Welcome to the so-called “shared” or “peer-to-peer” economies, where technology brokers arrangements with individuals willing to perform a service for a fee.
Consumers like the new technology for its ease, cost savings and simplicity. But claims scenarios arising out of these business transactions are anything but simple.
Increasingly, adjusters are being called upon to navigate the tricky world of insurance claims generated by nebulous and largely unregulated shared or peer-to-peer economies.
“Bring it on,” said Fred Plant, senior vice president of the Atlantic region at ClaimsPro and president of the Canadian Independent Adjusters Association (CIAA). “In the adjustment business, we love anything new because the answers aren’t on the shelf and they really call on the expertise of what adjusters do. They underscore the necessity of keeping good notes, digging into everything and making sure you have a good understanding of the situation.”
Uber and Airbnb are two well-known, real-world examples of shared economies. Politicians, litigators and journalists are now becoming familiar with their innovative, disruptive business models, which have generated a great deal of public discussion. Debate often focuses on insurance coverage in the new world of peer-to-peer technology and services.
To understand the insurance coverage issues, consider Uber drivers, who operate in 260 cities and 45 countries around the world. Uber drivers must be 21, own their own four-door sedan and carry their own personal insurance policies. Which raises the basic question: If an Uber driver crashes the car while taking passengers to a destination for a fee, will their own personal insurance policies cover the damage to the driver’s car or liability for the passenger’s injuries?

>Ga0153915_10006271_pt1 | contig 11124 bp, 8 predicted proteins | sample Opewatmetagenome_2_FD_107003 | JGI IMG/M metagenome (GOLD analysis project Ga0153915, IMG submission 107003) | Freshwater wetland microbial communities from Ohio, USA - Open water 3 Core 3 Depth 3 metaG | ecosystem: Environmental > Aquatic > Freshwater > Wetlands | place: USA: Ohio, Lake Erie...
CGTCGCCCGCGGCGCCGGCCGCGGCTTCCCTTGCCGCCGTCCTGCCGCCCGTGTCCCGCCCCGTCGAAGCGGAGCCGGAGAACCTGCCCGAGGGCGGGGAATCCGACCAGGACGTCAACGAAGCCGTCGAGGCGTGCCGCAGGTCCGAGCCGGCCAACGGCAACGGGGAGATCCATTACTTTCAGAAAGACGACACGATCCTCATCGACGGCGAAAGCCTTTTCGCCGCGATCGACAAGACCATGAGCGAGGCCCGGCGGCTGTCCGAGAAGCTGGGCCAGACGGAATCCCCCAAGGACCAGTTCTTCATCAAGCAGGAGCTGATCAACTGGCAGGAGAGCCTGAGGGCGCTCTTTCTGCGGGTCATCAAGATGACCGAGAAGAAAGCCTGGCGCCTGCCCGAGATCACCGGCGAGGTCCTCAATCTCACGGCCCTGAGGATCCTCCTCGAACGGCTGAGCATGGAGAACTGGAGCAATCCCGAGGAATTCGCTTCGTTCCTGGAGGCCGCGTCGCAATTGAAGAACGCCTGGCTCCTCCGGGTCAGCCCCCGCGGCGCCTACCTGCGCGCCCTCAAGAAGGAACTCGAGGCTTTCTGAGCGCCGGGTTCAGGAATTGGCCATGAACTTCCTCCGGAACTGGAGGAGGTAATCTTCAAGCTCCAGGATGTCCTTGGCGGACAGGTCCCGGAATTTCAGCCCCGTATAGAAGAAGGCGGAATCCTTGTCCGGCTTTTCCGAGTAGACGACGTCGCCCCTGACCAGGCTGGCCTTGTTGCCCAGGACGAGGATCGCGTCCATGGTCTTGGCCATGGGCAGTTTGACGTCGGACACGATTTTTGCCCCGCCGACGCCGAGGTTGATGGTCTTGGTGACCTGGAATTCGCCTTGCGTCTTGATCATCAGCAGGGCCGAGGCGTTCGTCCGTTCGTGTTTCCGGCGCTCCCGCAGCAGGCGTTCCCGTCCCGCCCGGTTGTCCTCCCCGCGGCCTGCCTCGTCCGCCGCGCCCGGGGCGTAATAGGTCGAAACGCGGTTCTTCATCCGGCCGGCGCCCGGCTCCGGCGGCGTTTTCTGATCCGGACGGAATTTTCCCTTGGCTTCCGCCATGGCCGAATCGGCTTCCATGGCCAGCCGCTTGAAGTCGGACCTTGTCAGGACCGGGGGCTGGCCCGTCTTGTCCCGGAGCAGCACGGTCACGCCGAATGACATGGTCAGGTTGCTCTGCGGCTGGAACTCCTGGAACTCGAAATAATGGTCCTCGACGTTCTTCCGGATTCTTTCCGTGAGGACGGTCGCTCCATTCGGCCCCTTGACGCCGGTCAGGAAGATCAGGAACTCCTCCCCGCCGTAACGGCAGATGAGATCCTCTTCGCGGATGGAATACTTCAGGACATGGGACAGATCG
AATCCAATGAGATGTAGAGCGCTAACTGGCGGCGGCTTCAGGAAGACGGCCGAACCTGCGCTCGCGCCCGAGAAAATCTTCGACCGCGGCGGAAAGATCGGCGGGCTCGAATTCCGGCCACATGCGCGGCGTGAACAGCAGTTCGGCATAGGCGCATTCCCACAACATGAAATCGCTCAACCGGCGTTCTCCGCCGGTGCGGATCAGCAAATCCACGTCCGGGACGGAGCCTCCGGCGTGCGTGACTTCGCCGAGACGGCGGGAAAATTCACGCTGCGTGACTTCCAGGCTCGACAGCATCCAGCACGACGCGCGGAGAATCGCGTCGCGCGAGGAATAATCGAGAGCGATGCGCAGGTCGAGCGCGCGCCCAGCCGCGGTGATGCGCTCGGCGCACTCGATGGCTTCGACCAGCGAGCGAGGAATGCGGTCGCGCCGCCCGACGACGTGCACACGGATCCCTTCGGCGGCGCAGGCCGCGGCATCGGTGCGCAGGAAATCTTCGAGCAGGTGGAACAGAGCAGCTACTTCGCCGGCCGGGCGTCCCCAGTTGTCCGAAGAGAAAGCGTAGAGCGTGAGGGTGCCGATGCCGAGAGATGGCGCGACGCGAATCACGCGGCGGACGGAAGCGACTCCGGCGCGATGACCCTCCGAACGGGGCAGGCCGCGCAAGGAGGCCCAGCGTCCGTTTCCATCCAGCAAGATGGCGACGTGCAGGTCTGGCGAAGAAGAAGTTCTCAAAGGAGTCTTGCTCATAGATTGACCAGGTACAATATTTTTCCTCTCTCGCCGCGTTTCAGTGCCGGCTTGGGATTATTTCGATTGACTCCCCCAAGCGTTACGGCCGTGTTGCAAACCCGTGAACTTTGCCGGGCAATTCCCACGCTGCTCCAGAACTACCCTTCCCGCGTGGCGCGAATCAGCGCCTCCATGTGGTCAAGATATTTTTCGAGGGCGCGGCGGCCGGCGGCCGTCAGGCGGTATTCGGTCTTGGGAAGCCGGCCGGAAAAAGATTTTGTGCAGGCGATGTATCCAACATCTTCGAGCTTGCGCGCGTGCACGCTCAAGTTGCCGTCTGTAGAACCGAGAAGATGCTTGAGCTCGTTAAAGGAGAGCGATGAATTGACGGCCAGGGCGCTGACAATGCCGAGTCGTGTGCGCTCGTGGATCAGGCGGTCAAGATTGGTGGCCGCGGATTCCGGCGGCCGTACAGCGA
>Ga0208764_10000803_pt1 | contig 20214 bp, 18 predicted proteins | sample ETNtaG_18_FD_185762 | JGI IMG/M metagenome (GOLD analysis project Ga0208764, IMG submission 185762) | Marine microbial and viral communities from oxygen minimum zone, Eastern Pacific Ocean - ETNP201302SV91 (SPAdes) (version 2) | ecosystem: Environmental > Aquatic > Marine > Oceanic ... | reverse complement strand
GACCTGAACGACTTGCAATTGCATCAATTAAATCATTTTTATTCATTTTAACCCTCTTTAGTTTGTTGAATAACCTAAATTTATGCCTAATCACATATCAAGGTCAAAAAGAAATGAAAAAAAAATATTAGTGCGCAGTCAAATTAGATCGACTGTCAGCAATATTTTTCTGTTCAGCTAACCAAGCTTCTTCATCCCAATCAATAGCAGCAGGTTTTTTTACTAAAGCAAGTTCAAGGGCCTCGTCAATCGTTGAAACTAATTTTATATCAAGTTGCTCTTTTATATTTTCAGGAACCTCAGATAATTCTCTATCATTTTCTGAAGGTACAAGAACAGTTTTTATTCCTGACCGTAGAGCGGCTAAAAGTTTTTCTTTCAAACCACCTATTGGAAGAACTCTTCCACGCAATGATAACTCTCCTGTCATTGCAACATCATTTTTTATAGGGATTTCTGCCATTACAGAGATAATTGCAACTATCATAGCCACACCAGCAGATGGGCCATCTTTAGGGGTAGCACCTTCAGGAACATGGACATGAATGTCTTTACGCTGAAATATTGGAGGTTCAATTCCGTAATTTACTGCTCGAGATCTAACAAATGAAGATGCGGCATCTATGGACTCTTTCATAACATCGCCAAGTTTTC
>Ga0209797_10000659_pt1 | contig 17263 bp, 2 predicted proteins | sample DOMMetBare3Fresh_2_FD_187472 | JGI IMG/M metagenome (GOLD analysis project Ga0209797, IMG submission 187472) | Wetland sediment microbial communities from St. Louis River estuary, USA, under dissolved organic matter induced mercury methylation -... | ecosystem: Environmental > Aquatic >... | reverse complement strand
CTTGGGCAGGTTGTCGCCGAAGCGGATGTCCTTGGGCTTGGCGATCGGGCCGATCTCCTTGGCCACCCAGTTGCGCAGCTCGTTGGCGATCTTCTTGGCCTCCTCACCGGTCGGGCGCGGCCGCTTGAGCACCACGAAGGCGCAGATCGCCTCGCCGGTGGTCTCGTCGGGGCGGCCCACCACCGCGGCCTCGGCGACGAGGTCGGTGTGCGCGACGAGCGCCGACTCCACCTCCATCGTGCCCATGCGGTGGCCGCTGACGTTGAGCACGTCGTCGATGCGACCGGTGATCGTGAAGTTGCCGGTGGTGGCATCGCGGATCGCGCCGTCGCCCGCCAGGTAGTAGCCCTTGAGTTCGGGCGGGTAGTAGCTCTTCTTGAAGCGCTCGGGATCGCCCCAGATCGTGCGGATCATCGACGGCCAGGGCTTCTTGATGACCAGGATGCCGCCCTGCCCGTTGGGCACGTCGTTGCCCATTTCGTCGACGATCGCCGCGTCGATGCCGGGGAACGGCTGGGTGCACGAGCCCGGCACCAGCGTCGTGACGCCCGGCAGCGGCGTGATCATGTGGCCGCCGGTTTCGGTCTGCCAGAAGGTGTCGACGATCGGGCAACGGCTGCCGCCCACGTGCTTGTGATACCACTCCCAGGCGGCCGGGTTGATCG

It’s an open debate right now.
In Ontario, language in Section 3 of Ontario’s OAF 1 Standard Auto insurance application asks a very direct question about auto use: “Will any of the described automobiles be rented or leased to others, or used to carry passengers for compensation or hire, or haul a trailer, or carry explosives or radioactive material?” (While this is an Ontario example, the issues apply across all provinces in Canada).
If yes, the driver may request from the insurer an OPCF 6A policy endorsement, which gives permission “for the automobile to be used to carry passengers for compensation or hire.”
Deborah Sherren of Cunningham Lindsey believes that service-for-hire situations require commercial insurance policy endorsements such as the OPCF 6A. “It comes down to whether or not you believe Uber is a taxi service or not,” she said. “While it could be called a ride-share program many argue that if you are taking someone to a destination that you had no intention of going yourself and you are charging for that service, then you are a taxi service.”